CDC, doctors suggest other ways to celebrate Halloween in pandemic

Having Halloween fun despite the pandemic

MONTGOMERY, Ala. (WSFA) - Halloween is right around the corner and there are a lot of questions about how to celebrate safely. The CDC has issued new guidelines, and doctors are urging families to find alternative ways to take part.

“There are a lot of things about Halloween that would not go well with coronavirus, unfortunately,” said Dr. Erin DeLaney with UAB’s department of Family and Community Medicine. She agrees with the CDC labeling many Halloween activities as “high risk”.

“I’m not sure if people are going to hand out candy, if they’re going to answer the door or if there will just be a big bowl that everybody dumps into their bag the first stop they get,” said Amy Noon, a mother still trying to figure out how her family can celebrate safely. They will be among the 148 million Americans the National Retail Federation expects to participate in Halloween-related activities this year.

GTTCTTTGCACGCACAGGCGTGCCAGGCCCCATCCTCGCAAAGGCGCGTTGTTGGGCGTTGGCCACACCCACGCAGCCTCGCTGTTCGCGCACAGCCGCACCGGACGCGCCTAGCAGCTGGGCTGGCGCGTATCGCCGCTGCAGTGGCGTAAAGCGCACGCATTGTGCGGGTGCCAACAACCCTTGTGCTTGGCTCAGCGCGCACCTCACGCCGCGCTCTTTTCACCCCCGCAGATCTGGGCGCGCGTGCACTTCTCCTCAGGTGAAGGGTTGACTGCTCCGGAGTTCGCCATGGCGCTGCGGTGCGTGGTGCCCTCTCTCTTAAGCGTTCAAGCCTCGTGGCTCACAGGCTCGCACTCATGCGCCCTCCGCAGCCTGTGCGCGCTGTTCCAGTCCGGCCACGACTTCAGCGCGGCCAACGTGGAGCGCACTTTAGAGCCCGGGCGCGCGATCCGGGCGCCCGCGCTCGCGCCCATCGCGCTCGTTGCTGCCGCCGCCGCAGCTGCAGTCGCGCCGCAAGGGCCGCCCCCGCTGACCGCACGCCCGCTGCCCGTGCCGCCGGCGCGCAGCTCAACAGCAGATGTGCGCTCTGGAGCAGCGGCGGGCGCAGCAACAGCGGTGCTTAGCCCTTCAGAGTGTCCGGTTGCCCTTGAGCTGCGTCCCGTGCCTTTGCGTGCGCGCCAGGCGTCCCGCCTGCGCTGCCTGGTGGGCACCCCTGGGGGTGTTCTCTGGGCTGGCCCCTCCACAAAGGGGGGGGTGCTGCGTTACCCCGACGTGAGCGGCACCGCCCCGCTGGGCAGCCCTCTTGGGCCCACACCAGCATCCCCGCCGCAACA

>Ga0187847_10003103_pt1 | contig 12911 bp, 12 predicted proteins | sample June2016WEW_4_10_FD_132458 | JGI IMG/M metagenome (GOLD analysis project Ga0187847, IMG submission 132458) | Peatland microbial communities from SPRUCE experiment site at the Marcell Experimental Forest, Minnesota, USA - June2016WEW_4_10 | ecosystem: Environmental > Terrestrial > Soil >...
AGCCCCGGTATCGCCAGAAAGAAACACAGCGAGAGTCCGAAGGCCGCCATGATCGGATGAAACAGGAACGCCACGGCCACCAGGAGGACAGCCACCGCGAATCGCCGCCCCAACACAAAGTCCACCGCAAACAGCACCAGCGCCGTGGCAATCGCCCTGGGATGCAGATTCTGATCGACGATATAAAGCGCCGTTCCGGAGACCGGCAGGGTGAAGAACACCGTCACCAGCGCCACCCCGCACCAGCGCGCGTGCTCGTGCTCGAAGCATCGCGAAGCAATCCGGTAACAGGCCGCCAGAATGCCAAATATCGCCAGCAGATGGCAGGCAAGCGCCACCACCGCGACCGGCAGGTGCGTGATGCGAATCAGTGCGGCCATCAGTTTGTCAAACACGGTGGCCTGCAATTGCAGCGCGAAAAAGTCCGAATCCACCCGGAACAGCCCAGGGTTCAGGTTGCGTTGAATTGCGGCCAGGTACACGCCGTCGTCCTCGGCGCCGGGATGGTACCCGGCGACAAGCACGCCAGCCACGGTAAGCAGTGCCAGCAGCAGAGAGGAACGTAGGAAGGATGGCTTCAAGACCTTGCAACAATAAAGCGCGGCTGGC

“You do need to wear a mask when you are out amongst people that are not in your own household. So I suspect if trick or treating is anything like it is in our neighborhood, that’s a lot of people. So you are probably at some point going to be within six feet of someone else. You know if you can, so wearing a mask is important,” Dr. DeLaney reminded Halloween costume masks are not protective, and wearing a protective mask along with a Halloween mask is not recommended. She even suggests re-thinking the trick or treating process.

“For people in homes that are giving out candy, the CDC has suggested that perhaps you can, you know, first wash your hands really well. Or use gloves to put candy in a separate bag. And then you can put those bags of candy out on your steps or on your driveway or just out a little bit further from your house or not so many people are coming up to your door,” Dr. DeLaney explained.

Dr. DeLaney and the CDC recommend finding other ways to celebrate, like outdoor pumpkin carving or other fun activities you can do outside. The CDC says anyone who has COVID-19, or has been exposed to someone who has it, should not participate in in-person Halloween festivities and should not give out candy to trick or treaters.

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